Instructions 4 – Front forks

The final stage of the build is the front forks.

Parts Used

1 * Front triples – SHP013
1 * Front fork damper mounts (pair) – SHP014
1 * Front hub – SHP012
2 * Alloy fork leg – CNC010
1 * Front axle – split – CNC008
1 * Front king pin – CNC011
2 * Carbon fork leg – FF001
2 * Igus bush for fork leg – FF002
2 * Front wheel bearings – BRG001
2 * Fork damper – FF003
6mm shims – SPR004

Build Tips

i) The forks are the trickiest part of building any bike and the key is PATIENCE. Take your time and allow for a little fettling and you will be rewarded with some nice smooth forks that are low maintenance and do not bind.
ii) There is a tolerance on the dampers and before you assemble the forks check that the dampers are a nice sliding fit in the carbon tubes. If they are over sized then they will need to be skimmed in a lathe. It is easy to do yourself but if you do not have access to a lathe then give Kamtec a call to sort it out.

iii) You can use an M3 taper tap to start the threads off in the printed parts but don’t over do things, as it’s best to have the threads tight than loose. Alternatively run a 2.5mm drill in to the holes to clear out any unfused nylon and then it should be easier to start the threads.
iv) If you need to remove any of the fasteners secured with thread lock and they seem stuck then you need to apply some heat to melt the thread lock, eg with a small gas torch.
v) The bearings are normally a nice press in nylon parts. If they are loose then you can secure them with a tiny drop of super glue gel and if they are overly tight then use a hobby knife to carefully chamfer the outside of the hole a little and ease them in.


It is worthwhile reading the building tips before you do any assembly of the forks, especially (i) and (ii).

1) The Igus bearings need to to be fitted to the carbon fork tubes. It’s always worth checking the ends of the fork tubes to ensure there’s no burrs and clean them up if necessary.I normally then just tap the bushes gently home with a rubber mallet.
2) The fork tubes can then be fitted to the triples and clamped in place with two M3*10 low cap head screws. The 14mm hole in the triple may need a little fettling. I run a 14mm straight rearmer through mine and you can also use a round file. You want the tubes as a nice tight fit – rather than loose. You don’t need to remove the leg to service the fork so a tight fit does not cause any problems and is better than loose. Again I gently tap the legs in place with a rubber mallet if needs be.
3) Prepare the dampers. The dampers come with a range of springs and you need to fit the hardest one and ‘fill’ with 10 weight oil.  The dampers are an emulsion type so there is no diaphragm to cater for the shock shaft as it moves in and out. Hence when filling the damper fill it to a little way from the top and then gently screw the cap down but not enough for the o-ring to seal. Then gently compress the shock, allowing any excess oil to come out of the unsealed cap. Once you happy you can extend the shock again and then fully tighten the cap. If you have too much oil in the damper then, once assembled, you won’t be able to fully compress the shaft. If you haven’t used enough oil then the damper will feel a little lumpy and not nice and smooth. It sounds harder than it is and once you’ve got the hang of it then it’s easy. Some kitchen towel is handy for catching the excess oil as you compress the shock when filling it.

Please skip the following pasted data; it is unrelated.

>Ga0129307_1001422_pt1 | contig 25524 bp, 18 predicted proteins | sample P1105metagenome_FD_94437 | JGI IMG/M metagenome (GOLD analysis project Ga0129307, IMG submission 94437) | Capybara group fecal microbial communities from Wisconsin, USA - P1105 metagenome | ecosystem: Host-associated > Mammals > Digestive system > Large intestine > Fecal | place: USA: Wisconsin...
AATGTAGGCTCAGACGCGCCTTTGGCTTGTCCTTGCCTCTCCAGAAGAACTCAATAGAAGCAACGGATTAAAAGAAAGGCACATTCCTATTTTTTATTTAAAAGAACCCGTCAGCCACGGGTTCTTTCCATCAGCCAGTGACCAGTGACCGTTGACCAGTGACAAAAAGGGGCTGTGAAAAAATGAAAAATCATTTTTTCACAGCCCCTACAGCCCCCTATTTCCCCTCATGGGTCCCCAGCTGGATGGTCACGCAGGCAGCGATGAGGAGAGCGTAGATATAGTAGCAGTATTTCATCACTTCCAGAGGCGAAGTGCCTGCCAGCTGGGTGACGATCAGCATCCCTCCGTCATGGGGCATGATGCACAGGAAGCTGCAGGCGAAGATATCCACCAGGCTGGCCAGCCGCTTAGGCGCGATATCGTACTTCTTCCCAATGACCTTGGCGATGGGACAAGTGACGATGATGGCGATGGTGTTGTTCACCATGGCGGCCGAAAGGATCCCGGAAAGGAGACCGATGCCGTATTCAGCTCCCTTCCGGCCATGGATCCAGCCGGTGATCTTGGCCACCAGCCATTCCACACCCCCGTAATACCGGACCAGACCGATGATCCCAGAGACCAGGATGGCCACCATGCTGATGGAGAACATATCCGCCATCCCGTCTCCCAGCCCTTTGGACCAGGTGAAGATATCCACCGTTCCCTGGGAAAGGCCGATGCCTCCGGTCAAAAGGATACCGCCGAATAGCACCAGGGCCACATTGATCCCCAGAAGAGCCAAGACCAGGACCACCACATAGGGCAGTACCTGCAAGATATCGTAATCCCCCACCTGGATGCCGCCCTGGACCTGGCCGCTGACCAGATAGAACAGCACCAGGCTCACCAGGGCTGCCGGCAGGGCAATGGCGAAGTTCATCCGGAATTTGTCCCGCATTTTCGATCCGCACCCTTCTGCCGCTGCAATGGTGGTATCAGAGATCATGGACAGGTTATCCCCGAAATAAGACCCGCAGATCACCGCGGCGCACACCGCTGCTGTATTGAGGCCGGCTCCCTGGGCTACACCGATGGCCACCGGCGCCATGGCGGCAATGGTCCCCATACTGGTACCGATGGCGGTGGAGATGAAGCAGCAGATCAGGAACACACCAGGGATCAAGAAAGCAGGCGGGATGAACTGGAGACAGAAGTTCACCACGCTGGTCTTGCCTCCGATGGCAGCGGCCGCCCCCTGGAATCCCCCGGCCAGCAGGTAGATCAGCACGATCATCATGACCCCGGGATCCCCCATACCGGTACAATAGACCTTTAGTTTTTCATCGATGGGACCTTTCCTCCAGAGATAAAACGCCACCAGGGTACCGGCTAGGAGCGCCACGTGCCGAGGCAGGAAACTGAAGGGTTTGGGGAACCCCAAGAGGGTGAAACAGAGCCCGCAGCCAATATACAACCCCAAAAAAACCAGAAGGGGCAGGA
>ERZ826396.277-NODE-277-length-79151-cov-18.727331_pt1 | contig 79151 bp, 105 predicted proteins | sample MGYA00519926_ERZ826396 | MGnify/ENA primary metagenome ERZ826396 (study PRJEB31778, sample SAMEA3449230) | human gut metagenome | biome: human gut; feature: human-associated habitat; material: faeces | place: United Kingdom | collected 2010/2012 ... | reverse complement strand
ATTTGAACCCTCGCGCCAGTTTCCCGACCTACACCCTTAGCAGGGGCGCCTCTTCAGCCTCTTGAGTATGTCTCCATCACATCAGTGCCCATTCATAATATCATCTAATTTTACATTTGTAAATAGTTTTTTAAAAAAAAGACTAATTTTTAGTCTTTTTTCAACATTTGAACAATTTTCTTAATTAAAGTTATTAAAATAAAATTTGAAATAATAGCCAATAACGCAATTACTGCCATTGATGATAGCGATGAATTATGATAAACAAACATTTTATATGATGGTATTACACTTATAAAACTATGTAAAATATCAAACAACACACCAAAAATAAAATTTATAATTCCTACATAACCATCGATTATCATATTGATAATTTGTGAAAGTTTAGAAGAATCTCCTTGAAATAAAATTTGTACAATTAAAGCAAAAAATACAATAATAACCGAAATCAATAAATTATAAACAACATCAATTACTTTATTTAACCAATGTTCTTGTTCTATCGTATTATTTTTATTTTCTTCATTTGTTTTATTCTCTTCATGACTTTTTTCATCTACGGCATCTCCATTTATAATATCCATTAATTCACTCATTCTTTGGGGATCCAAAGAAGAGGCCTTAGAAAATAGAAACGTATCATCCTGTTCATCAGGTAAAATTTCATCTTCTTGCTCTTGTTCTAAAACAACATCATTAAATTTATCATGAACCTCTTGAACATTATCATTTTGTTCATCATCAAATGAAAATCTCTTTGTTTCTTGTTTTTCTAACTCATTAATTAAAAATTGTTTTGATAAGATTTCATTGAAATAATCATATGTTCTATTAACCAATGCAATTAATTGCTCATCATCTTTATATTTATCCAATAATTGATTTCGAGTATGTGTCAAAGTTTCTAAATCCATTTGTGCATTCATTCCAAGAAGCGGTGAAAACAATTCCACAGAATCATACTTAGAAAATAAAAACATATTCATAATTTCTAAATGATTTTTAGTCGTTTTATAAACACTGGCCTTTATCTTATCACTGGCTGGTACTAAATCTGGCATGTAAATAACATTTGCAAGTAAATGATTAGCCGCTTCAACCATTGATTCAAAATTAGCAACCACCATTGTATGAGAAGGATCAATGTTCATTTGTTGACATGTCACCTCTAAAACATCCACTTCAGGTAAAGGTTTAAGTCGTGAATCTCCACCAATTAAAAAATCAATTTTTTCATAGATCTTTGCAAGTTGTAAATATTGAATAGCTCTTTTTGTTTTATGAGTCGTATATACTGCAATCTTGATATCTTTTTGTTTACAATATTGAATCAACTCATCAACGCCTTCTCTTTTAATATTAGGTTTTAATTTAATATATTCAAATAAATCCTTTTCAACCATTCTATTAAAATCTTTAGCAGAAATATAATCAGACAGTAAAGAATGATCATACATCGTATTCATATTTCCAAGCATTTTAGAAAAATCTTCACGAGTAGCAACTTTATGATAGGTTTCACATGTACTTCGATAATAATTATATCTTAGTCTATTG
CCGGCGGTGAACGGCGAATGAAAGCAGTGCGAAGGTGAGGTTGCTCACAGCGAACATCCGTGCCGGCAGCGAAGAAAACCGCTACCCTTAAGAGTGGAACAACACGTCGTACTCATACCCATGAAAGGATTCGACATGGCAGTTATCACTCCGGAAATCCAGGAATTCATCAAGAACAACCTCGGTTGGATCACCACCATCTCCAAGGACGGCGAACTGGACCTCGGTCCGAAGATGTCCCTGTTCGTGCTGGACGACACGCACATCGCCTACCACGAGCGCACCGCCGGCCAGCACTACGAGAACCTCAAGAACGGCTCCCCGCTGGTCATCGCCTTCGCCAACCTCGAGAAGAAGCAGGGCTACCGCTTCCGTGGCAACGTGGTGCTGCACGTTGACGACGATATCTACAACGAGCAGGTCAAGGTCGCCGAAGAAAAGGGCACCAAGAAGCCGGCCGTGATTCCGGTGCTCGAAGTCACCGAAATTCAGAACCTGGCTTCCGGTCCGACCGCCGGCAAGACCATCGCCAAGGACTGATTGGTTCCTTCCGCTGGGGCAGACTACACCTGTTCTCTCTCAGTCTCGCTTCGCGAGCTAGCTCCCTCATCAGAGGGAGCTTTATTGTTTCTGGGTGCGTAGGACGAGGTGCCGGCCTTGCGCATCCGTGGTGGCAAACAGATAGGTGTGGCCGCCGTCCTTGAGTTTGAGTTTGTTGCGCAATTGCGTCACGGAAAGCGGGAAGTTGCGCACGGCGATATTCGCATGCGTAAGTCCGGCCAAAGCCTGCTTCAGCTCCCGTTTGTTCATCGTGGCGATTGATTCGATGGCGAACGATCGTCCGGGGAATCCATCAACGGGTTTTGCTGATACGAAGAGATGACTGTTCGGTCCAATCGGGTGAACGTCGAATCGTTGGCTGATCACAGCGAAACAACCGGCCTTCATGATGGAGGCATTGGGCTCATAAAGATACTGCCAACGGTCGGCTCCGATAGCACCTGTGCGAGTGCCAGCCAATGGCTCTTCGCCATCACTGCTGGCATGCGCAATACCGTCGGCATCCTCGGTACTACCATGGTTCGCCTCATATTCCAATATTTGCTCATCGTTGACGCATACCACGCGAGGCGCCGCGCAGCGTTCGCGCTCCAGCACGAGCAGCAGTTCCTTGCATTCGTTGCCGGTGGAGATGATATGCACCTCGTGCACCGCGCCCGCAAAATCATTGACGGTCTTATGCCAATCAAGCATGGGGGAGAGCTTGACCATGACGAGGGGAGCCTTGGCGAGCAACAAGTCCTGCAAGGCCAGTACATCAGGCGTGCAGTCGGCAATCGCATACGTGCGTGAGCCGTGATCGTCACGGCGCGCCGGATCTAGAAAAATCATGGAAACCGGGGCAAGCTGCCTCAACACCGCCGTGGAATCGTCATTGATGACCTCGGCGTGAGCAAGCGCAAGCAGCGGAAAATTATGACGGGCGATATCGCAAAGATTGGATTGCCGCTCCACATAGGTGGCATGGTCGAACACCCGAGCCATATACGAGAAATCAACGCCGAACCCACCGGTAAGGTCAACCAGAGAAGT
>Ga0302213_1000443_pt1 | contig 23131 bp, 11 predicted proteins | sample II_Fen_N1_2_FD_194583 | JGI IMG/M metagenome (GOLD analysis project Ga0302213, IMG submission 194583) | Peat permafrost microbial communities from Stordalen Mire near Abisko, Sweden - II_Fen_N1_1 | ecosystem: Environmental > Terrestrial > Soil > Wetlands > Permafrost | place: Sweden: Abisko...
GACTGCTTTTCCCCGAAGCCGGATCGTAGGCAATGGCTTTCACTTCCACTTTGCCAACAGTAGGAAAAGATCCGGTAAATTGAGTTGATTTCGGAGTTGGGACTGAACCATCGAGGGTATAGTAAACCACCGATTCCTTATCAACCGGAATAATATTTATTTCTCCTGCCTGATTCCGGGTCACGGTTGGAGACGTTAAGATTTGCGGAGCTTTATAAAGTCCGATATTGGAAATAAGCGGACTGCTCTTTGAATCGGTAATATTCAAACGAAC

4) Next thread the ends of the shock shafts on to the alloy fork legs. It is important that you use some strong thread lock for this.
5) The 3D printed damper mounting caps can now be pressed on to the tops of the dampers.
6) The fork legs are then lowered in to the carbon tubes through the top of the triples and heal in place by an M3*22 button head screw that goes through the upper triple and the hole in the damper/fork cap. If you need to work on your forks then you remove the M3*22 bolts and lift the legs out upwards and hence the triples and carbon tubes stay as one assembley.
7) Press the wheel bearings in to the front hub.
8)  The front hub can then be mounted using the split front axle. The shorter section of the front axle aligns with the shorter side of the hub and the longer section of the axle aligns with the longer side of the hub (on which the wheel is mounted). See the photo below for details. The axle is then fixed to the fork legs using an M4*10 button head bolt each side. Tip – Once assembled the hub should float a little bit on the axle. Use some 6mm shims to adjust this – it normally takes 0.3-0.5mm of shims and you want to aim for as little float as possible whilst ensuring the hub rotates freely and the forks do not bind. Rather than put all the shims on one side, try to shim each side evenly to keep the front wheel centred.Again remember to be patient as once it is done, you won’t have to do it again! If you are going to be running Roadies, rather than GRPs, then remember to fit the optional Roadies front spacer at this point.
9) Fit the forks to the headstock and retain with the king pin and two M3*4 grub screws that thread through the holes on the front of the top and bottom triples. Tip – When aligning the triples with the headstock it will initially feel like the fit is too tight. You need to ease the triples on and once you get the hole in the triples aligned with the hole in the 5mm headstock bearings it will all feel nice and free. This is because the centre of the bearings are recessed a little bit. Make sure you aren’t too heavy handed and don’t be tempted to remove any material from the triples to make the initial fit easier. Once it is all lined up then it should be all nice and free with no slop.
10) Add the steering damper. The M3 balljoint is threaded in to the triples and then the damper just pops on. I always put it on the right hand side.


You may also like...

Leave a Reply